“To me, it’s a testament to the greatness of this country, where a person that grew up in this neighborhood can actually make it to the U.S. Congress,” Correa told the LA Times about the Penguin City barrio, the neighborhood in which he grew up.

7. Rep. Ruben Kihuen, D-Nev.


Representative Ruben Kihuen is a Mexican immigrant born in Guadalajara who moved to the U.S. when he was 8 years old. Kihuen is another first as he takes to Congress as the first Latino elected in the state of Nevada for such a position. He will be representing Nevada’s 4th Congressional district, which covers most of southern Nevada.

“It’s my job to continue to fight to make life better for working families and people like my parents so that everyone has a fair shot at the American Dream,” Kihuen said in a statement, according to News 3 Las Vegas.

8. Rep. Salud Carbajal, D-Calif.


Representative Salud Carbajal will be representing California’s 24th Congressional district, which includes Santa Barbara, San Luis Obispo and Paso Robles. Since the beginning of the legislative session, Carbajal has already voiced his belief in political accountability by voting against the gutting the Independent Ethics Committee.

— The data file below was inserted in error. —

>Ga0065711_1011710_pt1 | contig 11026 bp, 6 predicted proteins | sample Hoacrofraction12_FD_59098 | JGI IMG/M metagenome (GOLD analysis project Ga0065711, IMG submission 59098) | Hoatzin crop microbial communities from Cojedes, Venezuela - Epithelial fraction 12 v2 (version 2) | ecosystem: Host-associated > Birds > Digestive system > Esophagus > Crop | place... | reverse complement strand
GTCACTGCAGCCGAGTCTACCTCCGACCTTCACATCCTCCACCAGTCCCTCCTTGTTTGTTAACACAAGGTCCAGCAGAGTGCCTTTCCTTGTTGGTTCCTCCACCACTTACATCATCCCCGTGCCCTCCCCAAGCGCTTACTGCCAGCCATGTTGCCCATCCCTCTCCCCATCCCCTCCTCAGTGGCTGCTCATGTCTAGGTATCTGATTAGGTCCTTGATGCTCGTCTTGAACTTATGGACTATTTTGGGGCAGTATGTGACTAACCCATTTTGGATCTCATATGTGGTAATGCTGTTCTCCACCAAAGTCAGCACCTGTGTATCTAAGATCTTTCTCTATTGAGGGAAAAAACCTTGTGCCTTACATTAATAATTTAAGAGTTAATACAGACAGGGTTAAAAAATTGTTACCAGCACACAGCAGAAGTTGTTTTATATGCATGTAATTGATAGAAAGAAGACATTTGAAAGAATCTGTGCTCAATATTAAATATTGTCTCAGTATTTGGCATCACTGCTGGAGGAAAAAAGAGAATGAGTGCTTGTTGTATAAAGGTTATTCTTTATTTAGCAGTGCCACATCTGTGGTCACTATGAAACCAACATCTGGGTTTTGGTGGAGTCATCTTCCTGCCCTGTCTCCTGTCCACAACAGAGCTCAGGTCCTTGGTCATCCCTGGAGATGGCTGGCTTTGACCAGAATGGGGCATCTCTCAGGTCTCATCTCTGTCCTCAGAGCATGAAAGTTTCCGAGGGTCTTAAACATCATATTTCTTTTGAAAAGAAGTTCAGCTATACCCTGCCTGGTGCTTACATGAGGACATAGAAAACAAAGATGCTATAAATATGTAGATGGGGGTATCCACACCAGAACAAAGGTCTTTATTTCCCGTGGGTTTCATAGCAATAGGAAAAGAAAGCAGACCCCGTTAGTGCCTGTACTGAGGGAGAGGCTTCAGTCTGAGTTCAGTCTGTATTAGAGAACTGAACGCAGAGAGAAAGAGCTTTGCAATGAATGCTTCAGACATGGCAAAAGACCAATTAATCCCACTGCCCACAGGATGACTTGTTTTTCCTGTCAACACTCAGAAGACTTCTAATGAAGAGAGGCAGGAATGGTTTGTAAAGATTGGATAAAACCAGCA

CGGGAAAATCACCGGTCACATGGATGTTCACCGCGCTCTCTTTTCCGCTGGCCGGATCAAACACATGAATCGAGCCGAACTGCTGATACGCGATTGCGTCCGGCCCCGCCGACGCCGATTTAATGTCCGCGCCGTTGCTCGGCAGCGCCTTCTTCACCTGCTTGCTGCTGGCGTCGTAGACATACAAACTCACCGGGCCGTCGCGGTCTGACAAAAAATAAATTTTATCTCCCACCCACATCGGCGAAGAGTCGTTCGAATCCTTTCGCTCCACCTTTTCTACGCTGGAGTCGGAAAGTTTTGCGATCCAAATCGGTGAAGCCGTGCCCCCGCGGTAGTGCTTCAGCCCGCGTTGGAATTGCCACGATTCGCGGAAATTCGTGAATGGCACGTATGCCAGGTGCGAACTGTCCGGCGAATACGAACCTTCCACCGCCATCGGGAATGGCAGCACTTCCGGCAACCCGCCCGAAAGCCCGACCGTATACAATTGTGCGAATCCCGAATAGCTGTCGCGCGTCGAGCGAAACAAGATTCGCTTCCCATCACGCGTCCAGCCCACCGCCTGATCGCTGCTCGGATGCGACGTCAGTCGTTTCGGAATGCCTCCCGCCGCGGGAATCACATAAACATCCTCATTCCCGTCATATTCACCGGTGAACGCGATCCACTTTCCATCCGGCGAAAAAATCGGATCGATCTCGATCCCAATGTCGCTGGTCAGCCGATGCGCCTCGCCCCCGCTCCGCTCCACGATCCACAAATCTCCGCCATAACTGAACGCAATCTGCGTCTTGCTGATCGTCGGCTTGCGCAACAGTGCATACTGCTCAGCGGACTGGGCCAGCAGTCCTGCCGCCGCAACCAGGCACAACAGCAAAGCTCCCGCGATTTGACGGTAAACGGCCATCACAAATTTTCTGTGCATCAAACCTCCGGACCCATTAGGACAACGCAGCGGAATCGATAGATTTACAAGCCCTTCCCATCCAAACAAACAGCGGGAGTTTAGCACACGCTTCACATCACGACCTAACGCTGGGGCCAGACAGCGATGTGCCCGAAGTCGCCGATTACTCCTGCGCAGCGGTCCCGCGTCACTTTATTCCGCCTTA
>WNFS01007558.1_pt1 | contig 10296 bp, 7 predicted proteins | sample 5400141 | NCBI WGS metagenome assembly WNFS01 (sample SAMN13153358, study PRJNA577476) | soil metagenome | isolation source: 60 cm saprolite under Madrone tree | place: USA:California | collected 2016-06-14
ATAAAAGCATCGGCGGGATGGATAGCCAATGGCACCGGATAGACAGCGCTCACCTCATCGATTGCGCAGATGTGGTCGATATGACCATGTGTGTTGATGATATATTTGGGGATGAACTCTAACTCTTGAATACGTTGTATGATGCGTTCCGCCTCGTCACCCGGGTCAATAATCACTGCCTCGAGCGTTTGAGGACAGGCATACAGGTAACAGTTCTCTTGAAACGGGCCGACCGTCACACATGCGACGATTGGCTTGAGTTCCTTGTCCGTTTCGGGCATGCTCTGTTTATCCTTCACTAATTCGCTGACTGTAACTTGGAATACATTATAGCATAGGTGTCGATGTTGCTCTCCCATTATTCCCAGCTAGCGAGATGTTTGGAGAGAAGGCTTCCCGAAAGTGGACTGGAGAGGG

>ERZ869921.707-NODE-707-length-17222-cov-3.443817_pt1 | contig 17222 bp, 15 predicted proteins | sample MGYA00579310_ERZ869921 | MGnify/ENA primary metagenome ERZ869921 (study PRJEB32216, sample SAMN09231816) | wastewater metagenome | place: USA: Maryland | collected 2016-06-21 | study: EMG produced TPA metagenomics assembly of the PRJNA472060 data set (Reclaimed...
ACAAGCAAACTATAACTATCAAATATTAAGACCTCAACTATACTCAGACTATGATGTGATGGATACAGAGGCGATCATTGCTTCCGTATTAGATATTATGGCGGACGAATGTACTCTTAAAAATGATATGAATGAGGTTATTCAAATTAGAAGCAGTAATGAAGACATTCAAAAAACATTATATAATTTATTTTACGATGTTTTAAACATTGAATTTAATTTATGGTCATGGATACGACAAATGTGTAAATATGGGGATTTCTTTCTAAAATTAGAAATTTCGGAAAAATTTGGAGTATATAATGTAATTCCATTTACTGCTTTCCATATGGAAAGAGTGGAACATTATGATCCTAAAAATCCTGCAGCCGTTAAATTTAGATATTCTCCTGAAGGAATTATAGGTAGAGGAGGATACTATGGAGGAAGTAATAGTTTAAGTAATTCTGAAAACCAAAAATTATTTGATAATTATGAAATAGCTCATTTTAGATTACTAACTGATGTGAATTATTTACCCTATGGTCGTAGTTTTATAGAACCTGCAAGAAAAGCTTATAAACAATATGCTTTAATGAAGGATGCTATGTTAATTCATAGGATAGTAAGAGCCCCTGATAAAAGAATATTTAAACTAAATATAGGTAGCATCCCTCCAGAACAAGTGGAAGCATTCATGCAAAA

“As this session of Congress is called to order, I’m incredibly honored and humbled to have the opportunity to represent the hardworking families of California’s 24th Congressional District,” Carbajal said in a statement, according to Noozhawk. “This Congress brings with it an unprecedented set of challenges, but I am committed to providing increased economic opportunity and a better future for communities across the Central Coast.”


READ: We Didn’t Elect The First Woman President, But We Elected The First Latina Senator

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Bolivia’s Ousted President Won’t Run Again As Indigenous People March In Guatemala In Solidarity With Him

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Bolivia’s Ousted President Won’t Run Again As Indigenous People March In Guatemala In Solidarity With Him

evoespueblo / Twitter